From the competitors, the NSS passes on to the threats. In the first place, there are “rouge” states like North Korea and Iran, which are set on destabilizing respective regions (Middle East in case of Iran, and East Asia in case of North Korea) and threatening American allies. Then there are transnational criminal and cataclysmic organizations, such as the so-called Islamic State (IS). While competitors and threats may call for different responses, the fundamental contest is seen to remain between those who put value on human freedom and dignity – Washington and its allies — and those who “oppress and enforce uniformity” – the adversaries.
At this point, the strategy paper makes a case for departure from the policies of previous administrations. Those policies, the argument goes, were based on the largely mistaken assumption that engagement with the rivals would turn them into partners; instead they (rivals) capitalized on the opportunities and now they pose an even greater threat to U.S. interests. The best way to grapple with such challenges is to make America more competitive, which calls for an America first strategy. The first responsibility of a government, the paper notes, is to its own people.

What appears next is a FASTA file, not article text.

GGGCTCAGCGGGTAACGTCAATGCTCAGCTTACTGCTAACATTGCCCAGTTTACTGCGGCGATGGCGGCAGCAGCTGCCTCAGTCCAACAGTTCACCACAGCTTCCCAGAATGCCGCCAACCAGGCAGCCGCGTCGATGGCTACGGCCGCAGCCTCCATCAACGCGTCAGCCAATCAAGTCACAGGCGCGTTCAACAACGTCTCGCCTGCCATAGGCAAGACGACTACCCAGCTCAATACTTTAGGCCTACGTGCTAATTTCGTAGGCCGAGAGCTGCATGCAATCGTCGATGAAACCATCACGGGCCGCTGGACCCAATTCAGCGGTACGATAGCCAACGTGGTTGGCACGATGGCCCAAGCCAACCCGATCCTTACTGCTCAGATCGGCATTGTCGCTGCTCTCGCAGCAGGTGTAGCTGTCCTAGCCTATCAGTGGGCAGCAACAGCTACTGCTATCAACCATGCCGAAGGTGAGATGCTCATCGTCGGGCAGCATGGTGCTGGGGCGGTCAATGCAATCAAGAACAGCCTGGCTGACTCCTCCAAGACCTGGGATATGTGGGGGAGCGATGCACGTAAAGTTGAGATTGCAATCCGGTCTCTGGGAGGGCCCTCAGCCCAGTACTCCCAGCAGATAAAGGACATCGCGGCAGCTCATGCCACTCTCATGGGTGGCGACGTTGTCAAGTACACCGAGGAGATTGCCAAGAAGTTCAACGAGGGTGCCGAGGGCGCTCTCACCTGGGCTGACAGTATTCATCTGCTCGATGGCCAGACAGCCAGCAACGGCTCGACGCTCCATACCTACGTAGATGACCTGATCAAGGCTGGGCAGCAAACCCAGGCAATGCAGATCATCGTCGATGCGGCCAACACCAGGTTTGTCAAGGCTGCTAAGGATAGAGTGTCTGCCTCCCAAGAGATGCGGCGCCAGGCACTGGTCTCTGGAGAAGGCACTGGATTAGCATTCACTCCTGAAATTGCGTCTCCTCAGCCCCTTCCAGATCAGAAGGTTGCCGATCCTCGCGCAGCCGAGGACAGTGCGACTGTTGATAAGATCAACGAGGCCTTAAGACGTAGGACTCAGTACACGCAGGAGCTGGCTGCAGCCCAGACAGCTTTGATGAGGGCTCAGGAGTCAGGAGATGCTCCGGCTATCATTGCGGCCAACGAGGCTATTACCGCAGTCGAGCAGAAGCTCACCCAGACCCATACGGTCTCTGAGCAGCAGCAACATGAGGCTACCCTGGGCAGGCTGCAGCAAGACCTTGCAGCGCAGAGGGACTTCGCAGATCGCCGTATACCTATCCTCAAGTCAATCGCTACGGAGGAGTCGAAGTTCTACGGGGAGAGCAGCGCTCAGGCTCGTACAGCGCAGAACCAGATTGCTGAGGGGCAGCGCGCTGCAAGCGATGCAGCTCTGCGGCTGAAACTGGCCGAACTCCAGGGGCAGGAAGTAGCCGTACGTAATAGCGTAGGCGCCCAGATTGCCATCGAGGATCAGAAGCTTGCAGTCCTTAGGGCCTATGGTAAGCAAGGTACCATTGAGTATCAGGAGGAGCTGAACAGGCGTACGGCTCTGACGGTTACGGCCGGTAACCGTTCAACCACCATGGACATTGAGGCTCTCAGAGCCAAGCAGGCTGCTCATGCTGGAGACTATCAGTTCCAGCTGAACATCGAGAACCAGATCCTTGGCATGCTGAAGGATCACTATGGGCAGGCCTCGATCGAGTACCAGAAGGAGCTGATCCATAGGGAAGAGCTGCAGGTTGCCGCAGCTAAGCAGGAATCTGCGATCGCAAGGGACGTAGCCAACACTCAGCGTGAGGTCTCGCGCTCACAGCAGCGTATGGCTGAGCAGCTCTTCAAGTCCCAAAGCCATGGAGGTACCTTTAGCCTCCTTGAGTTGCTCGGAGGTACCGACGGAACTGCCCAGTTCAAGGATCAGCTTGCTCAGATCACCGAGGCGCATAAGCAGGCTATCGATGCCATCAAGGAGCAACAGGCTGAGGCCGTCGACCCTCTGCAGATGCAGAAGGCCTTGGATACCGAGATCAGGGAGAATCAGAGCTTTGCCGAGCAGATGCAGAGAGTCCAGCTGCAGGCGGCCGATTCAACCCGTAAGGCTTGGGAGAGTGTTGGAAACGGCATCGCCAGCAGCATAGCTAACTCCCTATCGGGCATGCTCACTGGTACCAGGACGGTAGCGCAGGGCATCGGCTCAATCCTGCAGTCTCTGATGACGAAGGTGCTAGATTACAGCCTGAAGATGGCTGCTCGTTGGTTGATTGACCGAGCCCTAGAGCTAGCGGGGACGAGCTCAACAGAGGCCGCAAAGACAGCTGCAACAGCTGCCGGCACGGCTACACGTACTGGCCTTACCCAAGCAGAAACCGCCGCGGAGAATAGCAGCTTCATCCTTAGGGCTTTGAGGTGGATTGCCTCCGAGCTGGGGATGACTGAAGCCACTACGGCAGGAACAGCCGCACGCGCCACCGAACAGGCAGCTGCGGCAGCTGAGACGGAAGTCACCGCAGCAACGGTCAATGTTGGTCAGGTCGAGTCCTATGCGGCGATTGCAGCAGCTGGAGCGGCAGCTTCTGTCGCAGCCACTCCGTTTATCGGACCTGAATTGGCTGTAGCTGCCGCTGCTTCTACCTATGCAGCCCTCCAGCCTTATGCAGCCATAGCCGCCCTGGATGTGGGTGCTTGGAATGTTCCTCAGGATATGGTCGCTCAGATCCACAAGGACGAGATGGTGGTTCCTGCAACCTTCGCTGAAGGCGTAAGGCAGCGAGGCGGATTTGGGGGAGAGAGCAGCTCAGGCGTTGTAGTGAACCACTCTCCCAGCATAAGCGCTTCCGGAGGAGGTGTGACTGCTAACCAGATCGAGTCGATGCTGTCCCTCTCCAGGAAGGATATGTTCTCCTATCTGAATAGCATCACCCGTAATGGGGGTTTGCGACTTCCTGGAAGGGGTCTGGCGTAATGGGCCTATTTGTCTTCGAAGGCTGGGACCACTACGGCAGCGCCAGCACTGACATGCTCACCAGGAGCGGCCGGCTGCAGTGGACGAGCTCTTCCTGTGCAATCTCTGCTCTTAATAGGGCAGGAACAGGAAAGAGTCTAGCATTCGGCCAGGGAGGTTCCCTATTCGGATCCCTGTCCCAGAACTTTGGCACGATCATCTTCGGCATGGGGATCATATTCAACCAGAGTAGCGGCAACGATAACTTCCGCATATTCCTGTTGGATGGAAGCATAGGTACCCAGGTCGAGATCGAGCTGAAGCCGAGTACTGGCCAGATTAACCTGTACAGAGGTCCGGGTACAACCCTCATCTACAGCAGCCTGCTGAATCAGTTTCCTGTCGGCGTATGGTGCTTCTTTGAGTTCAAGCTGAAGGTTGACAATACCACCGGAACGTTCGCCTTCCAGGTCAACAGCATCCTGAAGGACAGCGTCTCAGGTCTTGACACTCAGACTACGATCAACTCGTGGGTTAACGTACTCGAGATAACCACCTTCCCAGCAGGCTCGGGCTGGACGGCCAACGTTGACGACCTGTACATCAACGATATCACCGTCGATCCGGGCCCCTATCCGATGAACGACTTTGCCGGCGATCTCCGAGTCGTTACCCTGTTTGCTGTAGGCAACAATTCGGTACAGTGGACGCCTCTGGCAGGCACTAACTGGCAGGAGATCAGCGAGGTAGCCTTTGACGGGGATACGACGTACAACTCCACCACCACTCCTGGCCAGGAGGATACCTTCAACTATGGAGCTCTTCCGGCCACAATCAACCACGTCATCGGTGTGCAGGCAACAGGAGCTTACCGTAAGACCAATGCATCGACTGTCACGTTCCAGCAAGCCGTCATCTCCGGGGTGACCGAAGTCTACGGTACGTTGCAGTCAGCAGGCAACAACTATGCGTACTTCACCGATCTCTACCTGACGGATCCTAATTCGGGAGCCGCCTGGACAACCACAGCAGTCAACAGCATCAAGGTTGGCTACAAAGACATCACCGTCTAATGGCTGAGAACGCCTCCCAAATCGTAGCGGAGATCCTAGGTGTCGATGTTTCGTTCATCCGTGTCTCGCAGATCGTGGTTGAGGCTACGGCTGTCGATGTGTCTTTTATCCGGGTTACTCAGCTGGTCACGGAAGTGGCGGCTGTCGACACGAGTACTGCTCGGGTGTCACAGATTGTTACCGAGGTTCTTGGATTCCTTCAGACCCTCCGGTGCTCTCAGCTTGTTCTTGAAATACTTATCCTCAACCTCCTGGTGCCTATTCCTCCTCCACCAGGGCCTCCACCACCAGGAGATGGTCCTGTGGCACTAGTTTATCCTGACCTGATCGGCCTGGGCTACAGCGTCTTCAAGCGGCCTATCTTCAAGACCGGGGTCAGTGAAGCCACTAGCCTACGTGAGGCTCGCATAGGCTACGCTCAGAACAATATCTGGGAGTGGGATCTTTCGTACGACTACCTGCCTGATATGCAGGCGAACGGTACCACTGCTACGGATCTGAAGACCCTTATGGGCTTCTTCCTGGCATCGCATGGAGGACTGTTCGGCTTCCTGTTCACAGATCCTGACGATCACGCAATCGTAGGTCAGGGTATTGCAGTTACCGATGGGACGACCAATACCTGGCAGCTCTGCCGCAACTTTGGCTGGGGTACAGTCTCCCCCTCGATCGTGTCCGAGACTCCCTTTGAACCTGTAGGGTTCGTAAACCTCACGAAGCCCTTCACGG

The strategy is based on four pillars: The first is protecting the American people, the territory and the American way of life. This will be done by preventing nuclear, chemical and biological attacks; blocking terrorists from reaching America; safeguarding the critical infrastructure; and deterring, disrupting, and defeating potential threats before they reach the country. The language here reminds the reader of the Bush doctrine of pre-emption.
The second pillar is promoting American prosperity. This goal will be achieved by reinvigorating the economy, addressing trade imbalances and unfair trade practices and maintaining the lead in research and technology. Preserving peace forms the third pillar, which calls for military and technological strength and exhorts the allies to share their responsibility in meeting common threats. The fourth and final pillar is advancing U.S. influence by leading in multilateral organizations and spreading American values of free enterprise and democracy.
The NSS will be tailored taking into account specific regional dynamics. Regions characterized by instability and weak governance are deemed to offer both threats and opportunities to U.S. interest: threats because such regions provide an environment conducive for terrorist organizations to thrive; opportunities because such a situation can serve as a springboard for ratcheting up security and prosperity.